The Roi que ne ment was popular game of the 13th and 14th century. It was played by adults, particularly those of an age to seek courtship, but also, according to Froissart, by children under twelve.
A ruler for the game was chosen, who might be male or female, a king or queen of the game. Their court, when the record was clear, was always a mixture of male and female.
In most accounts the ruler asked everyone present a question, and was then required to answer their questions in return. One account had the ruler ask questions without being questioned in return, and another has the reverse. The questions were frequently courtly but sometimes bluntly sexual. A response might provoke a follow up question ("Good madam, be what reson?") or debate.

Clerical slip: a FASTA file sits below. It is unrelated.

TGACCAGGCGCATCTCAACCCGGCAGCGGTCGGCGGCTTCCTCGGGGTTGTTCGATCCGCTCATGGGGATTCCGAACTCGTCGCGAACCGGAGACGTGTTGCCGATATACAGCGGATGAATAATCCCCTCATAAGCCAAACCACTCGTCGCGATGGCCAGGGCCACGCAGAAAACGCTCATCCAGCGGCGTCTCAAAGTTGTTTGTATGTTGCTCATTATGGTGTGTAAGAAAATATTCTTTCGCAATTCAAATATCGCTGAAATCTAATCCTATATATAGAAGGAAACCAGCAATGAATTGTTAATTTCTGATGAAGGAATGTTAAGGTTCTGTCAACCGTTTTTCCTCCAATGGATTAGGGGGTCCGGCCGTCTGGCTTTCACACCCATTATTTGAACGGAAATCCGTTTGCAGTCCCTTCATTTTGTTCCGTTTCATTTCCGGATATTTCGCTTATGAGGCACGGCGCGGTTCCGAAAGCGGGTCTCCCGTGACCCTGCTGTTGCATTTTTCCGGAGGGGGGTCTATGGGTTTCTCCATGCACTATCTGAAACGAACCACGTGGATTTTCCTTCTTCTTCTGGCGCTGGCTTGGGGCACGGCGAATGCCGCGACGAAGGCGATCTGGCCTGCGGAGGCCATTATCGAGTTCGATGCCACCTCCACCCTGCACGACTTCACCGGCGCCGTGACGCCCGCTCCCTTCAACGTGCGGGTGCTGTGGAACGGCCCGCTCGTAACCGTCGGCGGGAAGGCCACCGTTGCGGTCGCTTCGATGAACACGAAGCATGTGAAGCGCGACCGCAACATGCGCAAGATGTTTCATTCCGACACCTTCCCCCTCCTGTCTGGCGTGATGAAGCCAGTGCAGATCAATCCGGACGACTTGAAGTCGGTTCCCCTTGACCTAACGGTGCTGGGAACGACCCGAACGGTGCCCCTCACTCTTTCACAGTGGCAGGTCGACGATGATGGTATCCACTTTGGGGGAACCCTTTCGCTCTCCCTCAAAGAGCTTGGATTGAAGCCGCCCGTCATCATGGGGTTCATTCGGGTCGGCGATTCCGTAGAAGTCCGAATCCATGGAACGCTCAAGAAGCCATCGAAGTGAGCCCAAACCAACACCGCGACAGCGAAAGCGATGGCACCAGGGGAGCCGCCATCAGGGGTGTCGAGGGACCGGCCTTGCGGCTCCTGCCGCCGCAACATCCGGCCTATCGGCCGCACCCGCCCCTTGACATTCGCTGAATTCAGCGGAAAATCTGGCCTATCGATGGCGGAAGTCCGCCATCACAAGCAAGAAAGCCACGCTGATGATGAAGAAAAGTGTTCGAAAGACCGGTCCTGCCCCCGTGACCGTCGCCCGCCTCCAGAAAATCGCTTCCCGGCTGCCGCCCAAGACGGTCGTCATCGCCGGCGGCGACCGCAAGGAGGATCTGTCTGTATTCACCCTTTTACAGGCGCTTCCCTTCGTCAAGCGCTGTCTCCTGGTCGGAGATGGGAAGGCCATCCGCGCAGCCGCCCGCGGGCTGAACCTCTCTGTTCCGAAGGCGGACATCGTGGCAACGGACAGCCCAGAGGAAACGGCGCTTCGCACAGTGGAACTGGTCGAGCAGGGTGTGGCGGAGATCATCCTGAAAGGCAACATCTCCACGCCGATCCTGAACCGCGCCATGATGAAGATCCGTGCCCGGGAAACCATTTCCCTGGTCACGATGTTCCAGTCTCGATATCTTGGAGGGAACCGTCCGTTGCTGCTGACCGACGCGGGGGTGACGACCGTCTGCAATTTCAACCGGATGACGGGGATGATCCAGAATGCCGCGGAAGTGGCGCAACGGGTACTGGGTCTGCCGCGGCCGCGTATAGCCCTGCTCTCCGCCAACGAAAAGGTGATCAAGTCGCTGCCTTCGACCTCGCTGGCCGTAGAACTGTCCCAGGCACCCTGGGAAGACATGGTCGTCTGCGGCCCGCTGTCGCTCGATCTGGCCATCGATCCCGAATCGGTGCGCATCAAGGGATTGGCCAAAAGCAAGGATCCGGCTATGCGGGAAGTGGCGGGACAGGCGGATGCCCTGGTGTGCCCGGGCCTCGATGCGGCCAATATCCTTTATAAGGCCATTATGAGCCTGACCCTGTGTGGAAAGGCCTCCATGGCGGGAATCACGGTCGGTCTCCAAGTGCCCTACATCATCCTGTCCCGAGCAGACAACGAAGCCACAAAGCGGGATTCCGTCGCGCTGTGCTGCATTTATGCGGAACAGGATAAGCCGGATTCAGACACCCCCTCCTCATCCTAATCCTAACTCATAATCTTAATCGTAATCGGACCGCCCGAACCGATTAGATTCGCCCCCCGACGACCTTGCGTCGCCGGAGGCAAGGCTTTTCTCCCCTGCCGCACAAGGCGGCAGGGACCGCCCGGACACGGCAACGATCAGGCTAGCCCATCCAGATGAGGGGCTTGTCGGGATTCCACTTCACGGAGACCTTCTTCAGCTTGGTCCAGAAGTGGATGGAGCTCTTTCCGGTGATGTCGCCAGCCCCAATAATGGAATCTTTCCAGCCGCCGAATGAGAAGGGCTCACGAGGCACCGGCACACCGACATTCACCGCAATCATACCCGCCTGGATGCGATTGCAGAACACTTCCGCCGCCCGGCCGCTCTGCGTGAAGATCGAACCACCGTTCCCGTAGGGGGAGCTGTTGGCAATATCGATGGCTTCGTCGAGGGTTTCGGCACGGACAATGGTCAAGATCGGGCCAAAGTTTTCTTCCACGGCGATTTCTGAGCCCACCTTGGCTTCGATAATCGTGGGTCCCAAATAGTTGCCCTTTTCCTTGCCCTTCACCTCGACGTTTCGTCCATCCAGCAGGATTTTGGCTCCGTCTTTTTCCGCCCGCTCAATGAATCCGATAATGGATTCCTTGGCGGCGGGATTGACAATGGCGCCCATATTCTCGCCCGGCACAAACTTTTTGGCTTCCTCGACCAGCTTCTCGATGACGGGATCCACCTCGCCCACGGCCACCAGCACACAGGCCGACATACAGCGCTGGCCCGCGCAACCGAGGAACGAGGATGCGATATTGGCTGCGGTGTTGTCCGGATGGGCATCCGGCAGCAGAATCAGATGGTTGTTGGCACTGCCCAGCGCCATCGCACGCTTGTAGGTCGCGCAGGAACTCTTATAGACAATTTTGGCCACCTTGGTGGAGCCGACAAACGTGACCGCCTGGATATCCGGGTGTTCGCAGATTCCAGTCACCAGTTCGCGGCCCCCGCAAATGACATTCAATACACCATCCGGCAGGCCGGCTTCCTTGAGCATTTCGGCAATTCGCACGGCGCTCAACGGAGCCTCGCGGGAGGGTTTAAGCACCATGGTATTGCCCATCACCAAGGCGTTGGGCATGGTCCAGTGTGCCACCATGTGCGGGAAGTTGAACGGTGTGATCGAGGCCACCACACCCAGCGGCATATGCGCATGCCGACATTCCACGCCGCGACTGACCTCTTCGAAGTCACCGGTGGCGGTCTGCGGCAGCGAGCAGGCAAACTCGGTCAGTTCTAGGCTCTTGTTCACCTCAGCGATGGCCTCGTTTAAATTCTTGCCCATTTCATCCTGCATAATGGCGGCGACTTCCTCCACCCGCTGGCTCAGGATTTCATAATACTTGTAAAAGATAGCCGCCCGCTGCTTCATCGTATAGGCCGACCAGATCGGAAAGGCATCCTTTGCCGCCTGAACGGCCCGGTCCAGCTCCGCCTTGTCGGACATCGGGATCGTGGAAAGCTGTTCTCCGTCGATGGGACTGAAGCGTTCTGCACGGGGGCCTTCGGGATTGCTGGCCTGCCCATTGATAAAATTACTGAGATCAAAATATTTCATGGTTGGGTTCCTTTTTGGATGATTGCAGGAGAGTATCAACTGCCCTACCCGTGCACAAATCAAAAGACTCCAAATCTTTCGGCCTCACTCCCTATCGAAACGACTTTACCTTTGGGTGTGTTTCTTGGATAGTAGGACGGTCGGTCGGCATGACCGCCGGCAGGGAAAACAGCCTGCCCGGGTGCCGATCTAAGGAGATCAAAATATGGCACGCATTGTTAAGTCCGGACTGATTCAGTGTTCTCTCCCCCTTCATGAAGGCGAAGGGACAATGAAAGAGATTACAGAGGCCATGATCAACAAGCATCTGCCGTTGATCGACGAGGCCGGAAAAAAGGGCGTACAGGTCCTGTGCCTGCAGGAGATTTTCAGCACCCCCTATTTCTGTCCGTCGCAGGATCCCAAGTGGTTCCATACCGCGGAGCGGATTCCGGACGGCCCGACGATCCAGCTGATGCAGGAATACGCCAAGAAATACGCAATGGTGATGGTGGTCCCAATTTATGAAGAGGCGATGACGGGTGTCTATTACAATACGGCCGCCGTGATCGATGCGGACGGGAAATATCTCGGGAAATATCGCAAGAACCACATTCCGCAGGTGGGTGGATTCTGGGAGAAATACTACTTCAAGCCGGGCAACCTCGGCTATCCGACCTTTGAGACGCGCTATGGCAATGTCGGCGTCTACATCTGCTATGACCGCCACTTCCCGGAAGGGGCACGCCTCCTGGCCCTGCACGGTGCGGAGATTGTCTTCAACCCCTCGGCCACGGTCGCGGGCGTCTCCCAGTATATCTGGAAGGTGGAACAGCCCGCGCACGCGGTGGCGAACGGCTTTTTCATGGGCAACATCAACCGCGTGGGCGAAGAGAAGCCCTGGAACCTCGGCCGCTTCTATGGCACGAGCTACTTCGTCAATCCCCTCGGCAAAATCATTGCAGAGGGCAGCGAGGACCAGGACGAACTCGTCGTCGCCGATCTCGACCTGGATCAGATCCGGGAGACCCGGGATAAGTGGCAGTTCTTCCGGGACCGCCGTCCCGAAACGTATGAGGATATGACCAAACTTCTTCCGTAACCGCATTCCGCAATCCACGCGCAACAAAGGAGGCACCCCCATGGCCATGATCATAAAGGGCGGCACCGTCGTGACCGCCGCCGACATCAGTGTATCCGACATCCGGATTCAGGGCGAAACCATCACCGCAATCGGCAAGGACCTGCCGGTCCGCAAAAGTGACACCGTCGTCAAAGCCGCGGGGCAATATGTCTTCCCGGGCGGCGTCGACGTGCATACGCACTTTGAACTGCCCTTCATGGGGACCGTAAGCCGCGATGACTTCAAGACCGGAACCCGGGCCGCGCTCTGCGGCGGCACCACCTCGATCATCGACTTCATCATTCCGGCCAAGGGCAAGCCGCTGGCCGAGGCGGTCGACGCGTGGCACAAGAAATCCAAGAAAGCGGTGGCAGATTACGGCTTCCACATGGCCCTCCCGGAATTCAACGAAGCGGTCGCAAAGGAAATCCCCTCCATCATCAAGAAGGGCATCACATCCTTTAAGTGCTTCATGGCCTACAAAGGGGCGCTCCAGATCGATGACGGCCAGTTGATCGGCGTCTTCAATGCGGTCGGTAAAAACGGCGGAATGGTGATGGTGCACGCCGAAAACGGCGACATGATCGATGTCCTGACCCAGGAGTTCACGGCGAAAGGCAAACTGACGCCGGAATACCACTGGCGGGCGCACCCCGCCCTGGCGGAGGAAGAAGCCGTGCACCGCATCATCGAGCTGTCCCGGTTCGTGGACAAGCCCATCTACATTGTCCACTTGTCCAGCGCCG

For late 15th c. demandes d'amour in the Winchester Anthology, see pp. 95 r to 107 v.
Courtly literature: culture and context ; selected papers from the 5th Triennial Congress of the International Courtly Literature Society contains an interesting article on the game by Richard Firth Green, who makes a convincing argument that the demandes d'amour that survive in several manuscripts were play aids for the game.
International Courtly Literature Society, Keith Busby, and Erik Kooper. 1990. Courtly literature: culture and context ; selected papers from the 5th Triennial Congress of the International Courtly Literature Society, Dalfsen, the Netherlands, 9-16 August, 1986. Amsterdam: J. Benjamins Pub. Co.